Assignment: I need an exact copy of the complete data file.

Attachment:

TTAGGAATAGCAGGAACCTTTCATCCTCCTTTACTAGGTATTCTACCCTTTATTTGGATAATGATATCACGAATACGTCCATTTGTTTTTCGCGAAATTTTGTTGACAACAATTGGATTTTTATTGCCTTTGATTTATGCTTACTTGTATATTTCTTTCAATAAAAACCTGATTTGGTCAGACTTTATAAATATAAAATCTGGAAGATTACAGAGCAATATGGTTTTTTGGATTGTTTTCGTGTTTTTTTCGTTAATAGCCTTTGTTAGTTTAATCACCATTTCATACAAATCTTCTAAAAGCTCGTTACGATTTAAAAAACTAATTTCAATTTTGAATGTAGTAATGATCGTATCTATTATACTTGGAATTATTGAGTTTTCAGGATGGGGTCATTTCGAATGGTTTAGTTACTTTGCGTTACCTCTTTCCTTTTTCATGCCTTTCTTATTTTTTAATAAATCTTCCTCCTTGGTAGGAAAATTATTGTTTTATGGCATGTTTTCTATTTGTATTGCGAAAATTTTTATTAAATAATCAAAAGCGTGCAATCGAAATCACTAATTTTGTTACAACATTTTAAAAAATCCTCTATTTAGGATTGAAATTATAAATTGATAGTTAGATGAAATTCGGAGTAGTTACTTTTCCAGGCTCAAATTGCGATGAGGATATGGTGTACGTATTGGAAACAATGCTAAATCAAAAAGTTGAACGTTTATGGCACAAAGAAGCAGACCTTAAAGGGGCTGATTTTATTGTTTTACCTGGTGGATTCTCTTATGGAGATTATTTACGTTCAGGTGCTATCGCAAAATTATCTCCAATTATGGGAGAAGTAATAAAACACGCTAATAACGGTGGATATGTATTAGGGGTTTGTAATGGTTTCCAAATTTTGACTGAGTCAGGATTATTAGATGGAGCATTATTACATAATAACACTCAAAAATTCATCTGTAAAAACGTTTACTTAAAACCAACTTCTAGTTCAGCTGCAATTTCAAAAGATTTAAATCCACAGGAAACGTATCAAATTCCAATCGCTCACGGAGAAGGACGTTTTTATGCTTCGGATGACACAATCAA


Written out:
TTAGGAATAGCAGGAACCTTTCATCCTCCTTTACTAGGTATTCTACCCTTTATTTGGATAATGATATCACGAATACGTCCATTTGTTTTTCGCGAAATTTTGTTGACAACAATTGGATTTTTATTGCCTTTGATTTATGCTTACTTGTATATTTCTTTCAATAAAAACCTGATTTGGTCAGACTTTATAAATATAAAATCTGGAAGATTACAGAGCAATATGGTTTTTTGGATTGTTTTCGTGTTTTTTTCGTTAATAGCCTTTGTTAGTTTAATCACCATTTCATACAAATCTTCTAAAAGCTCGTTACGATTTAAAAAACTAATTTCAATTTTGAATGTAGTAATGATCGTATCTATTATACTTGGAATTATTGAGTTTTCAGGATGGGGTCATTTCGAATGGTTTAGTTACTTTGCGTTACCTCTTTCCTTTTTCATGCCTTTCTTATTTTTTAATAAATCTTCCTCCTTGGTAGGAAAATTATTGTTTTATGGCATGTTTTCTATTTGTATTGCGAAAATTTTTATTAAATAATCAAAAGCGTGCAATCGAAATCACTAATTTTGTTACAACATTTTAAAAAATCCTCTATTTAGGATTGAAATTATAAATTGATAGTTAGATGAAATTCGGAGTAGTTACTTTTCCAGGCTCAAATTGCGATGAGGATATGGTGTACGTATTGGAAACAATGCTAAATCAAAAAGTTGAACGTTTATGGCACAAAGAAGCAGACCTTAAAGGGGCTGATTTTATTGTTTTACCTGGTGGATTCTCTTATGGAGATTATTTACGTTCAGGTGCTATCGCAAAATTATCTCCAATTATGGGAGAAGTAATAAAACACGCTAATAACGGTGGATATGTATTAGGGGTTTGTAATGGTTTCCAAATTTTGACTGAGTCAGGATTATTAGATGGAGCATTATTACATAATAACACTCAAAAATTCATCTGTAAAAACGTTTACTTAAAACCAACTTCTAGTTCAGCTGCAATTTCAAAAGATTTAAATCCACAGGAAACGTATCAAATTCCAATCGCTCACGGAGAAGGACGTTTTTATGCTTCGGATGACACAATCAA